Wow, how do I even begin to tell you all about our trip to Vietnam? A few months ago I shared a glimpse into our Vietnam travel planning, and while we managed to stick to the itinerary we’d outlined, things didn’t go as smoothly as we’d anticipated. Two days before we left, I came down with a horrible stomach bug. Most people get sick while traveling IN Asia. Not this gal! I somehow managed to get incredibly ill while still in Amsterdam with all the comforts of home and modern amenities, so the first few days in Hanoi went by in a blur. To be honest, I think they still would have been intense with or without a stomach bug. We arrived in Vietnam after 18 hours of travel, which encompassed a red-eye flight, a 3 hour layover in Moscow (which was a nightmare) and an early morning arrival in Asia! Although I felt crappy, it was quite a rush landing in Hanoi and being hit with hot, humid weather straight out of the airport. The city was incredibly sticky – almost too much so – and so while I love biking and walking when I travel as main methods of transport, in Vietnam this was virtually impossible due to the wet heat. The city itself was also overwhelming, to say the least. I am used to living in Amsterdam, which is one of the most densely populated cities in the world, but in the Netherlands, life feels orderly. In Hanoi, sidewalks are often just dirt and disappear or suddenly become flooded with scooters, people, or a jumble of electrical wires every five meters. People bathe, fry food, and relax in the space outside their shops and homes (often these two places are one and the same). Lots of people don’t have running water, and make do with buckets of water outside for their washing and bathing. So as you wander through the city, you’re constantly glimpsing into what I’d consider the more intimate moments of people’s lives, taking in the sights, sounds, and smells of not only a busy and dirty city, but also many personal activities that I am not accustomed to being exposed to. And on top of the lack of infrastructure, and the very close proximity in which people eat, sleep, and breathe, no one obeys the traffic laws – heck, no one even takes note of the traffic lanes! Scooters run up on sidewalks or drive head-on into oncoming traffic. No car or scooter will ever preemptively stop for you when you try to cross the road – you simply must hope they decide to swerve when you come into their path, close your eyes, and go. Electrical wires are exposed and drooping everywhere, culminating in messy clusters that look like they’re one short-circuit away from bursting into flames.And I wish I could share with you the smell of the city. It’s dirty, it’s spicy, and it’s different, all jumbled into one humid pot. My senses felt bombarded in Hanoi, and while roaming the streets I felt like I had zero personal space. All of these factors muddled together made our first few days in Vietnam very overwhelming. I’d never been to Asia before, and I think starting with Hanoi was akin to diving into the deep end of a pool without knowing how to swim. Chances are you’ll drown (aka get hit by a scooter) but thanks to the kindness of others, we still somehow managed to keep breathing ;)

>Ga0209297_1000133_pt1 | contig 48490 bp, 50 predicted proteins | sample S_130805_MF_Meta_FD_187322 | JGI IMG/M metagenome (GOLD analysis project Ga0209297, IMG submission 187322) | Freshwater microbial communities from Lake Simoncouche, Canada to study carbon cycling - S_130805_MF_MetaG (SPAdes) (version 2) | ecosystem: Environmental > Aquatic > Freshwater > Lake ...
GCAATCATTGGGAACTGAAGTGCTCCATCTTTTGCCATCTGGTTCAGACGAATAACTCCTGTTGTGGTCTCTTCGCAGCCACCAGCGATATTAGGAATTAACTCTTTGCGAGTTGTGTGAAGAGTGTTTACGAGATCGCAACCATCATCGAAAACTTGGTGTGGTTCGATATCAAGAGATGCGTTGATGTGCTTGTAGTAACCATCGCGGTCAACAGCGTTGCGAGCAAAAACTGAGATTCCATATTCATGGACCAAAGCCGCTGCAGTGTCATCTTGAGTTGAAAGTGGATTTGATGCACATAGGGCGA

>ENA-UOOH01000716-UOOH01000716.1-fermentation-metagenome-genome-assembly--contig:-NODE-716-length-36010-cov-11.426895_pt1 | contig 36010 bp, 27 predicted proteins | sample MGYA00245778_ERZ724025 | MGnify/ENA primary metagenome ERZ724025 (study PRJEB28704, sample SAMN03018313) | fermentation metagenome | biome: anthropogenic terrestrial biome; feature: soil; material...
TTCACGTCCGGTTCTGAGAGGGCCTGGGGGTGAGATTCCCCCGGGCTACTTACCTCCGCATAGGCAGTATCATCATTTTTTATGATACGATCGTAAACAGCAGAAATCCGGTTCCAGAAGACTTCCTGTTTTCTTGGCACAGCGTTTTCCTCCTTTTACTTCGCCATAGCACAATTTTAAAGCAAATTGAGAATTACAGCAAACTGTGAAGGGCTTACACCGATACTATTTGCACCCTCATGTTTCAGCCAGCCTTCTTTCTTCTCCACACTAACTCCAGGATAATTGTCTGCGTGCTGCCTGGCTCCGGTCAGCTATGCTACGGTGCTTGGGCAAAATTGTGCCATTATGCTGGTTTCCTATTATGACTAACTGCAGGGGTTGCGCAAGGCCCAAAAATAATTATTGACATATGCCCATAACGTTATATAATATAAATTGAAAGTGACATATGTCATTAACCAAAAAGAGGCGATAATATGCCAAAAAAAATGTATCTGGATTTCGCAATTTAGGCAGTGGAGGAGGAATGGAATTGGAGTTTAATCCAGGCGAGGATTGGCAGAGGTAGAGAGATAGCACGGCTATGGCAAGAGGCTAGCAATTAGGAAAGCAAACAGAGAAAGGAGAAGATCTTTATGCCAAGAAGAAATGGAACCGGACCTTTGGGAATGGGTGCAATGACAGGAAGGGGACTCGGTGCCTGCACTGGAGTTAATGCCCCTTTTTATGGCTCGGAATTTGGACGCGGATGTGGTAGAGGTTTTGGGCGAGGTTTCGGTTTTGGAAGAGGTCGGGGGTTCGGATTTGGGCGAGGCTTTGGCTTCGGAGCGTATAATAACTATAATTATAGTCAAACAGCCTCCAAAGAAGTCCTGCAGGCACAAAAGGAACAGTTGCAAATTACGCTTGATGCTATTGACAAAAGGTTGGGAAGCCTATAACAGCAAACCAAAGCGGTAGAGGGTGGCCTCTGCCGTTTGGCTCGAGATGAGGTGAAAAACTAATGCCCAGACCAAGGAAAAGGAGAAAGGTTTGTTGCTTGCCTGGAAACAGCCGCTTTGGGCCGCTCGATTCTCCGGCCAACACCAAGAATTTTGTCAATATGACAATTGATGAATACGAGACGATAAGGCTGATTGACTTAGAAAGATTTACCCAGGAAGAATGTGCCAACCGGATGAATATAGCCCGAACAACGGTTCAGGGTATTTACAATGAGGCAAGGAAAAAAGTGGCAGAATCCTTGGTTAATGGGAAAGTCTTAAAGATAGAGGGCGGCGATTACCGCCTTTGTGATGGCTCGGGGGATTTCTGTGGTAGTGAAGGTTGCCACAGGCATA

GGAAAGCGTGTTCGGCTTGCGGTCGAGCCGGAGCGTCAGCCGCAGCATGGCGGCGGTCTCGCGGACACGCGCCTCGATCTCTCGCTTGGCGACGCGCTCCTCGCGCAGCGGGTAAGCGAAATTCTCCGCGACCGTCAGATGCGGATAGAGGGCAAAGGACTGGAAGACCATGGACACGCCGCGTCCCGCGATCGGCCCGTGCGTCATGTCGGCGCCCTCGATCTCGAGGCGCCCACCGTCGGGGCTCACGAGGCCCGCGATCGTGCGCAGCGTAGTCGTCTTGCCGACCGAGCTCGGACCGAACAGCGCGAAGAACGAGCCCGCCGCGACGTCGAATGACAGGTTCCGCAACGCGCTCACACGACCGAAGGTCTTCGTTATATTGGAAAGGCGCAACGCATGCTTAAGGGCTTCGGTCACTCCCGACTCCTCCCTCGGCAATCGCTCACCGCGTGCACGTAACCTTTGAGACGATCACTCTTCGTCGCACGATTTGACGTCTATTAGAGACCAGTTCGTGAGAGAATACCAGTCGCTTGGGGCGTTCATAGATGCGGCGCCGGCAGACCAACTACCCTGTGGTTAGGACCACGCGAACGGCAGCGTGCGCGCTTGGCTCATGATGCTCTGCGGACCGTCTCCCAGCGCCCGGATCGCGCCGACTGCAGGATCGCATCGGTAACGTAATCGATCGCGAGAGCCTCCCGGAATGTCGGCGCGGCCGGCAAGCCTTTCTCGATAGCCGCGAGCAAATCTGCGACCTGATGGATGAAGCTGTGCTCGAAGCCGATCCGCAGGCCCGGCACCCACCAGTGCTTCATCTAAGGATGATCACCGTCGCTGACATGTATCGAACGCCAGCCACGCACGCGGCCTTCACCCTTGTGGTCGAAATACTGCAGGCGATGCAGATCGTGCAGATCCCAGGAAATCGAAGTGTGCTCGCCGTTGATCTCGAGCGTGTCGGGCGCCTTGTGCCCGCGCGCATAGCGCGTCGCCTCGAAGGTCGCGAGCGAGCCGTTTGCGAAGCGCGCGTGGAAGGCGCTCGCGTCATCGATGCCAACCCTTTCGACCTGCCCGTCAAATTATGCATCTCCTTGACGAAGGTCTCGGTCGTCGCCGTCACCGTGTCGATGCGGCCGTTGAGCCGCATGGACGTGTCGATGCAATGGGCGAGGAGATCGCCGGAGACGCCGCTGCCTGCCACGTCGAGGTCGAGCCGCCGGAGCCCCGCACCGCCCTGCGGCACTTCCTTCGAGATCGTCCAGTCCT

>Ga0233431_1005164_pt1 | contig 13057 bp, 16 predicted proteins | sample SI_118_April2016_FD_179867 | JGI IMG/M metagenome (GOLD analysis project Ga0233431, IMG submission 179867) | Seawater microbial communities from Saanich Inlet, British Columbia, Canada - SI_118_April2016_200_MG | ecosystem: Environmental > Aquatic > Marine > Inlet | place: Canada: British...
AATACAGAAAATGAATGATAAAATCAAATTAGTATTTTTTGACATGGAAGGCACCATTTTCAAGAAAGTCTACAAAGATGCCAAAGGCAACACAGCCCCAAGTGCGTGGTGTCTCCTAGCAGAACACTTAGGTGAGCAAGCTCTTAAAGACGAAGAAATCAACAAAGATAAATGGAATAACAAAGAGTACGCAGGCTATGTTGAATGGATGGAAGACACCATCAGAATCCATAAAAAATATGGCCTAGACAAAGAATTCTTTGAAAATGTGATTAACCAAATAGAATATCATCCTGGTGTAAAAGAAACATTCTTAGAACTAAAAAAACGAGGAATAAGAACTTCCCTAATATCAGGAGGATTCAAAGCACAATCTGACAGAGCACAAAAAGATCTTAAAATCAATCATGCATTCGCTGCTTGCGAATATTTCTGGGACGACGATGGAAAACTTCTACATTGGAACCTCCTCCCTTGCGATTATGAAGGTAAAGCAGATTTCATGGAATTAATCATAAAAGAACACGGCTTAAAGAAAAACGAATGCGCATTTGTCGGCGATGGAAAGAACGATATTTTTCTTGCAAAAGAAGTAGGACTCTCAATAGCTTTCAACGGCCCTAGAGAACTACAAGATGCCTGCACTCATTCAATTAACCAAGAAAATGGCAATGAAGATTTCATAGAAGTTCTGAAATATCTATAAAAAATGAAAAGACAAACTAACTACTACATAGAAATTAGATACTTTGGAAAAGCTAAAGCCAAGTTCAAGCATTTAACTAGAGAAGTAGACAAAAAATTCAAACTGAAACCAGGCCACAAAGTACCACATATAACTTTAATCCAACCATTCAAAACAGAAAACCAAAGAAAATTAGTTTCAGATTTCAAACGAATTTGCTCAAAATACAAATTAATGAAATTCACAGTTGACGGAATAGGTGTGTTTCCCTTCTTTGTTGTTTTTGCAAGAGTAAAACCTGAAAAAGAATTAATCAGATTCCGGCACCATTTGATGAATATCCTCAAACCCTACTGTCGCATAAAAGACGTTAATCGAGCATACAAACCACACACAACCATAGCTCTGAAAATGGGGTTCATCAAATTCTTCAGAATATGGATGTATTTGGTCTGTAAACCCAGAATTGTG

We spent our first day mainly getting our bearings. I could not eat or drink anything other than pretzels and water, so we wandered the city with frequent bathroom and rest stops (ugh) and tried to enjoy the sights as much as possible. We were scared of ice (could my stomach suffering from one bug even begin to handle another assault?!) but it was impossible NOT to order a juice with ice, or a coffee with ice, because it was so smoldering hot out. Even most beers were served warm, alongside a small plastic cup of ice. So we said ‘ohh well’ and hopped for the best, refusing to give up cold beverages for the next 2.5 weeks. . . . or donuts. Leave it to my boyfriend to scout out the only donut vendor in Vietnam and stock up on a big pile for our trip ;) I don’t want to keep complaining, but it was a major bummer to be so ill in Hanoi, because the purpose of the city stop was to EAT. We’d planned multiple destinations in our Vietnam itinerary – some with the purpose of hiking, kayaking, or relaxing on the beach – but the main attraction we sought in Hanoi was the food. So I watched with sad eyes as Kai enjoyed noodles, smoothies, and egg coffees, while I stuck to my militant sick-stomach diet of pretzel sticks and H2O. Luckily, we’d also mapped out a few fun activities in Hanoi that didn’t involve food, so I was able to experience the flavor of the city as well (just in a slightly different way!) On our first afternoon, after a quick power nap at our hotel, we walked around Hoan Kiem, which is a beautiful lake situated in the historical center of Hanoi. Hoan Kiem is clearly the social epicenter of Hanoi, with buskers, pottery painting, dancing, street artists, food stalls, shopping, entertainers, drinking, and people of all shapes and sizes getting in on the action!Like all of Hanoi, it was incredibly overwhelming to navigate, with so much new to smell, see, and do, but we found some small comforts reminiscent home (such as mint-chocolate ice cream, which Kai is treating himself to above!) that we could enjoy while simultaneously experiencing the new and unusual. I saw a man carrying his pet cat in a spaceship-like cat-carrier backpack. I watched couples dance to beautiful Vietnamese music in the middle of the street, and this little girl’s look of wonder below – just wow – I think her expression quite accurately sums up how I was feeling about the entire Vietnam experience thus far ;)After roaming around the lake for a bit (wait until you see this spot in the daytime!) We hit the spa.First favorite thing about Vietnam? You can usually score a bomb 30 minute massage for about $6. As Kai and I knew we’d be uber jet lagged, we wanted to do something on our first night that was unique, but also not super demanding. So we booked into a 3 hour couples spa package at SF Spa and were whisked away into another world – one that was quiet, relaxing, and just the break we (already!) needed from the bustling city. This was one of the more ‘expensive’ spas in the city, but was highly recommended by two friends who had gone to Vietnam a few months prior. And by expensive, I mean that for €150 total, we each had a 60 minute massage, a 30 minute body scrub, 15 minutes in the steam bath, 20 minutes soaking in a jacuzzi with milk and rose petals, a 60 minutes facial, dinner, and juice, all in a private, beautifully decorated room. Considering I normally pay €70 for a 60 minute massage in Amsterdam (no tip included!) this package was beyond a steal, and although it was one of the more pricier activities we did while in Vietnam, it was worth every. single. penny. They staff was not only talented, but incredibly sweet, and upon hearing I was ill, made me a light fried rice for dinner, while Kai’s first proper Vietnamese meal consisted of summer rolls, sticky beef, and noodles, which we ate at a table, sitting on the floor, while decked out in our big fluffy robes. Yes, it was an evening for the books for sure!After our spa evening, we walked back to our hotel – which I realize I didn’t mention before – which was nearby in the old quarter. We booked all of the accommodation for our Vietnam trip on Booking.com (where I work and also get a sick discount). Looking back, we stayed at quite diverse properties – we booked a city center hotel in Hanoi, an overnight cruise in Ha Long Bay, a Homestay in Sa Pa, an Eco Beach Resort in Phu Quoc, and a five star luxury hotel in Ho Chi Minh City. In Hanoi, our home base was The Light Hotel, which had a 9.0 on Booking.com and beautiful rooftop views, and was only €100 for two nights. Kai said the breakfast was fantastic (I slept every morning and missed it because of the stomach bug) and our room was big, although we didn’t have a window (lol). We also trashed it within 5 minutes of being there because we both brought big trekking backpacks, which are kind of hard to pick through and find what you’re looking for without piling everything out! So no photos of our room, but yes, we’d definitely recommend it!